Tomb Effigy of Jean d’Alluye (photograph by palindrome6996/Flickr user)
At first glance, the Tomb Effigy of Jean d’Alluye appears to depict perfectly the French Crusader knight: chain-mail shirt, giant shield, eyes awake but calm, hands folded in piety, a lion resting at his feet as a sign of courage and strength. Yet this knight’s grave — held in the Gothic Chapel of the Cloisters museum in New York — has something no other nobleman of his time had: a Chinese sword.
A closer look at the sword (photograph by the author)
The sword has baffled scholars ever since the mid-13th century sculpture turned up at a Paris dealer in the early 1900s. Before that the knight had a curious journey from honored dead in 1248 in the abbey of La Clarté-Dieu that he founded near Tours, to one of the many symbols of the aristocracy displaced in the secularization of the abbey following the French Revolution, to the use of the limestone knight as a bridge.
According to the Cloister’s Medieval Monuments book, following the sale of the abbey in 1791, a farmhouse was constructed on the site in 1850, and Jean d’Alluye was ”at one point used face down as a bridge over a local stream and was not rescued until a cleaning of the channel revealed its existence.” (No details on what happened to the actual Jean d’Alluye’s skeleton.)
(photograph by Peter Roan)
Yet despite such indignities for the centuries-old knight, his tomb is remarkably intact, including the odd sword which must have been a cherished possession to make it onto his final depiction. With its flowering handle and very un-European blade, it’s obviously not from France, and is possibly something he picked up while on a Holy Land pilgrimage although even to get there it would have to travel far, as the only swords that it resembles are Chinese. And in the 13th century, the distance from France to China was basically the span of the known world for a knight like Jean d’Alluye.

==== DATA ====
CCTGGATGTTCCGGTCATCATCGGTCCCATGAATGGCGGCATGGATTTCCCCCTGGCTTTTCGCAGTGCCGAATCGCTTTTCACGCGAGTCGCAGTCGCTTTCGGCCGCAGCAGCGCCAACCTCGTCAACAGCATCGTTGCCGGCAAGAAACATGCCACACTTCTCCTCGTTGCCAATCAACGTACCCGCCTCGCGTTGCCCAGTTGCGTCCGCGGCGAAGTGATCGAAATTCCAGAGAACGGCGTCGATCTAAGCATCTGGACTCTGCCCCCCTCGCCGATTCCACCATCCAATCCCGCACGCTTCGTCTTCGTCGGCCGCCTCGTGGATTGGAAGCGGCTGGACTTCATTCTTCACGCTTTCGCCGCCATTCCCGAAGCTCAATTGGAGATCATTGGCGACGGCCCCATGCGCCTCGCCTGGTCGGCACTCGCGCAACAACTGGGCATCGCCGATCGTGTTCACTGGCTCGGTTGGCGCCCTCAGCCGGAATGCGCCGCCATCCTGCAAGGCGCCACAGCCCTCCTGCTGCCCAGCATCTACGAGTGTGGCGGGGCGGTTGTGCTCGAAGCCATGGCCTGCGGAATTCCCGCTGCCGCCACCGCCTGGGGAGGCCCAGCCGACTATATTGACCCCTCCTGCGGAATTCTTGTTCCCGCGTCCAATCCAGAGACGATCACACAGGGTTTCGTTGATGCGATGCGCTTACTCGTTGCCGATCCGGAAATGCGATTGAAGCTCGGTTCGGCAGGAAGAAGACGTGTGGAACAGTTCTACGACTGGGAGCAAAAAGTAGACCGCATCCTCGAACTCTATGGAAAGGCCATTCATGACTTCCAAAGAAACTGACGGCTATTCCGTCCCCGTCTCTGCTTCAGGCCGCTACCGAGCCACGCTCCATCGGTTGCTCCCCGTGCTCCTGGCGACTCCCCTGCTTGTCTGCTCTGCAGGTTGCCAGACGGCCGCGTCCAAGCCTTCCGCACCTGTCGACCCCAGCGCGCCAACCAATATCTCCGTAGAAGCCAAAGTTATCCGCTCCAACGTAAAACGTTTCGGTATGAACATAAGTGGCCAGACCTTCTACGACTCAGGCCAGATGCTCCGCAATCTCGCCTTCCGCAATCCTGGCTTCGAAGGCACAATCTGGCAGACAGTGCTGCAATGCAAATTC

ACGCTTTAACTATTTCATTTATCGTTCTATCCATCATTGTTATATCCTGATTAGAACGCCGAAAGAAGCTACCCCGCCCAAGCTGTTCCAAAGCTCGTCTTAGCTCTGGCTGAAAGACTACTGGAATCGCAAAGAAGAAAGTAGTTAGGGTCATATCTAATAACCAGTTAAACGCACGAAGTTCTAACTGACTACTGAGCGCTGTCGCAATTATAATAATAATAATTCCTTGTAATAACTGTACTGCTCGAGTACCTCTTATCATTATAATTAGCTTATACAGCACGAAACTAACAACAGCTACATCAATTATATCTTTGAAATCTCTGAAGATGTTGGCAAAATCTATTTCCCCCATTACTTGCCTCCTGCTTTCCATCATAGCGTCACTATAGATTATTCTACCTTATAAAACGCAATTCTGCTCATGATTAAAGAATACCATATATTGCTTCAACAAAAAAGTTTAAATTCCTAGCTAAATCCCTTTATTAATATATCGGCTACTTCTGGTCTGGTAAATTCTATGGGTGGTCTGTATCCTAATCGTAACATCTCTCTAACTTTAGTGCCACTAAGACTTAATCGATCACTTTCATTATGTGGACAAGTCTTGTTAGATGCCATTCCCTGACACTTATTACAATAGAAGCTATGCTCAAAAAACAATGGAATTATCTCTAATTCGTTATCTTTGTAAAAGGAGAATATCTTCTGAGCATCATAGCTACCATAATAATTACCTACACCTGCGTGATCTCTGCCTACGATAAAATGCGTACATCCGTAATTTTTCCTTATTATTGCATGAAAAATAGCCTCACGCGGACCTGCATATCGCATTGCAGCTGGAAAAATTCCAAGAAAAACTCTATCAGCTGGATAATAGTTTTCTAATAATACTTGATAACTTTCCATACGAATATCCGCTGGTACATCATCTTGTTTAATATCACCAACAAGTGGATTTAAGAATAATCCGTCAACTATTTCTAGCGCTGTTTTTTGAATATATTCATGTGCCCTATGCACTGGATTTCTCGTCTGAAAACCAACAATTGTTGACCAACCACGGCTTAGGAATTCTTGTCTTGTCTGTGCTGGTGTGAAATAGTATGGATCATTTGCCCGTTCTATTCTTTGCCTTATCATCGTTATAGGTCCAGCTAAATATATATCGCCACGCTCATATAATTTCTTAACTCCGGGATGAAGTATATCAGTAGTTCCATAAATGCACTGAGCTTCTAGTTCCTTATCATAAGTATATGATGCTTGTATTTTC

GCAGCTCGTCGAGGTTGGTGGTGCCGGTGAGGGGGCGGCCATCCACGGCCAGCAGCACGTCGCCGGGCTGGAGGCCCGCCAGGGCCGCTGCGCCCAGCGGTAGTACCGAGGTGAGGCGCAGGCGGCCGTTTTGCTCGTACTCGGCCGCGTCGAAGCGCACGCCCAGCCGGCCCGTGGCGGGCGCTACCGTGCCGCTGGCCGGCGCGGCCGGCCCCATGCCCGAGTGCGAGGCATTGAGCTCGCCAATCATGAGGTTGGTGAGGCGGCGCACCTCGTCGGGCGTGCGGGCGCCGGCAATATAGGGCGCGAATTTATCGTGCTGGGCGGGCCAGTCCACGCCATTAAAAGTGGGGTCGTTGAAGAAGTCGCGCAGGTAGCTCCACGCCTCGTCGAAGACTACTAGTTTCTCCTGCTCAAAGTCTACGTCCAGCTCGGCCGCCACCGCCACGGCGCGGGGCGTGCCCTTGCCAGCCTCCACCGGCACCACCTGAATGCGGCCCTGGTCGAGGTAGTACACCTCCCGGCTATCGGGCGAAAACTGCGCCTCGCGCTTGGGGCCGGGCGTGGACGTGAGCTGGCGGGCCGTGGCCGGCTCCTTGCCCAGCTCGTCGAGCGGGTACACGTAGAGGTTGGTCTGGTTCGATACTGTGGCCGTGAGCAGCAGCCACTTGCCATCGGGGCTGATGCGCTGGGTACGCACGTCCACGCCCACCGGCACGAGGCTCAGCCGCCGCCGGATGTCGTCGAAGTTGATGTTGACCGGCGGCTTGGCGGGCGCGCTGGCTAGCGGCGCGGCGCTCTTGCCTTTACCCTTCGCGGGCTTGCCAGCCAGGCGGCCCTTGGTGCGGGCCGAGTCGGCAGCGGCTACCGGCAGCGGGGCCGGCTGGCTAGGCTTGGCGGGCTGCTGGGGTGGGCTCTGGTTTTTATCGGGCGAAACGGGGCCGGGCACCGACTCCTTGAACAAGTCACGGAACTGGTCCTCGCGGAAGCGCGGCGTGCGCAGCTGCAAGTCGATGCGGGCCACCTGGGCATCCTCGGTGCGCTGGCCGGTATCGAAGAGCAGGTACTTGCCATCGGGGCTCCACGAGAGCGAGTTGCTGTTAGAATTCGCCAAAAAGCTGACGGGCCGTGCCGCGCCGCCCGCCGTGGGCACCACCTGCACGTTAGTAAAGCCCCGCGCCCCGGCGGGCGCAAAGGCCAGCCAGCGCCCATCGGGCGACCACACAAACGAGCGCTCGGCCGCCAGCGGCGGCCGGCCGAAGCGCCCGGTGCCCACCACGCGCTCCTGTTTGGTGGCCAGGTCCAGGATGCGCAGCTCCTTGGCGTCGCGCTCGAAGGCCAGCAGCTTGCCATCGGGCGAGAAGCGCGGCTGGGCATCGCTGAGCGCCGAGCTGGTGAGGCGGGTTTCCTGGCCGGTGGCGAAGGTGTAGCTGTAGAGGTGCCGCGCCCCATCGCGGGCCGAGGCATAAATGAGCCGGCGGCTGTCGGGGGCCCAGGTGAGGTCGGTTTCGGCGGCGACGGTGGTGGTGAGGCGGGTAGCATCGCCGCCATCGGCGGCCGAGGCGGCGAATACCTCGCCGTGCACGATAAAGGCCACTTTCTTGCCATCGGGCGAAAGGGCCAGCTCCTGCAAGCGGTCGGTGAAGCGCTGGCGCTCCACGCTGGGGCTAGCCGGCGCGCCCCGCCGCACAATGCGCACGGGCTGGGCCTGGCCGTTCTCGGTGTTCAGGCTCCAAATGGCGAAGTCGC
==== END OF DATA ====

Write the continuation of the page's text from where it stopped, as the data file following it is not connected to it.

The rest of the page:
Helmut Nickel, Curator Emeritus of Arms and Armor at the Metropolitan Museum of Art, writes in his 1991 article on the effigy: ”Whether it was traded peacefully along the ancient Silk Road, or was carried by a raider on the conquering horses of the Mongols, whether Jean d’Alluye acquired it as an exotic collector’s item in the bazaar of some Levantine port, or took it as booty on a Syrian battlefield, we will never know.”
(photograph by Qabluna/Flickr user)
The Tomb Effigy of Jean d’Alluye is at the Metropolitan Museum of Art’s Cloisters branch in New York City.
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